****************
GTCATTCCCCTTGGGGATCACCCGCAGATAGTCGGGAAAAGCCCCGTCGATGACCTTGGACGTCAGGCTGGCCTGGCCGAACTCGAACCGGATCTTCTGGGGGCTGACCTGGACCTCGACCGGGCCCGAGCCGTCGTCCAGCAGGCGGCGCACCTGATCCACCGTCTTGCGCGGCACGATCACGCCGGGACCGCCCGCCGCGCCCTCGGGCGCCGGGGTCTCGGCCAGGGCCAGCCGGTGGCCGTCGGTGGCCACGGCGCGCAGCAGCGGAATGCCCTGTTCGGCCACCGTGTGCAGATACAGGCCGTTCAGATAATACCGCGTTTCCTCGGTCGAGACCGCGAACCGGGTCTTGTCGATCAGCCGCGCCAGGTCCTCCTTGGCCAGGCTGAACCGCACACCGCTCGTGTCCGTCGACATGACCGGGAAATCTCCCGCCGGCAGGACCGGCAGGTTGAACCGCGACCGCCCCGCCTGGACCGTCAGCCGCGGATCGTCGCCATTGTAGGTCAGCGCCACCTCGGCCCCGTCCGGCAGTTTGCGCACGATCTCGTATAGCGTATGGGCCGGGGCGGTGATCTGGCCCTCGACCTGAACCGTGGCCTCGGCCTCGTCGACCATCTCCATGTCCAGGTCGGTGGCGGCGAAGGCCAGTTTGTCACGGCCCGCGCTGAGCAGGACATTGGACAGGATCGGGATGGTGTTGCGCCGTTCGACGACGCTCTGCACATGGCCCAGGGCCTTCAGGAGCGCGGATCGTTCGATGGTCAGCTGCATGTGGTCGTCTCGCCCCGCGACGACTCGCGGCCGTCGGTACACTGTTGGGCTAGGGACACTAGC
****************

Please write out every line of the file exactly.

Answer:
GTCATTCCCCTTGGGGATCACCCGCAGATAGTCGGGAAAAGCCCCGTCGATGACCTTGGACGTCAGGCTGGCCTGGCCGAACTCGAACCGGATCTTCTGGGGGCTGACCTGGACCTCGACCGGGCCCGAGCCGTCGTCCAGCAGGCGGCGCACCTGATCCACCGTCTTGCGCGGCACGATCACGCCGGGACCGCCCGCCGCGCCCTCGGGCGCCGGGGTCTCGGCCAGGGCCAGCCGGTGGCCGTCGGTGGCCACGGCGCGCAGCAGCGGAATGCCCTGTTCGGCCACCGTGTGCAGATACAGGCCGTTCAGATAATACCGCGTTTCCTCGGTCGAGACCGCGAACCGGGTCTTGTCGATCAGCCGCGCCAGGTCCTCCTTGGCCAGGCTGAACCGCACACCGCTCGTGTCCGTCGACATGACCGGGAAATCTCCCGCCGGCAGGACCGGCAGGTTGAACCGCGACCGCCCCGCCTGGACCGTCAGCCGCGGATCGTCGCCATTGTAGGTCAGCGCCACCTCGGCCCCGTCCGGCAGTTTGCGCACGATCTCGTATAGCGTATGGGCCGGGGCGGTGATCTGGCCCTCGACCTGAACCGTGGCCTCGGCCTCGTCGACCATCTCCATGTCCAGGTCGGTGGCGGCGAAGGCCAGTTTGTCACGGCCCGCGCTGAGCAGGACATTGGACAGGATCGGGATGGTGTTGCGCCGTTCGACGACGCTCTGCACATGGCCCAGGGCCTTCAGGAGCGCGGATCGTTCGATGGTCAGCTGCATGTGGTCGTCTCGCCCCGCGACGACTCGCGGCCGTCGGTACACTGTTGGGCTAGGGACACTAGC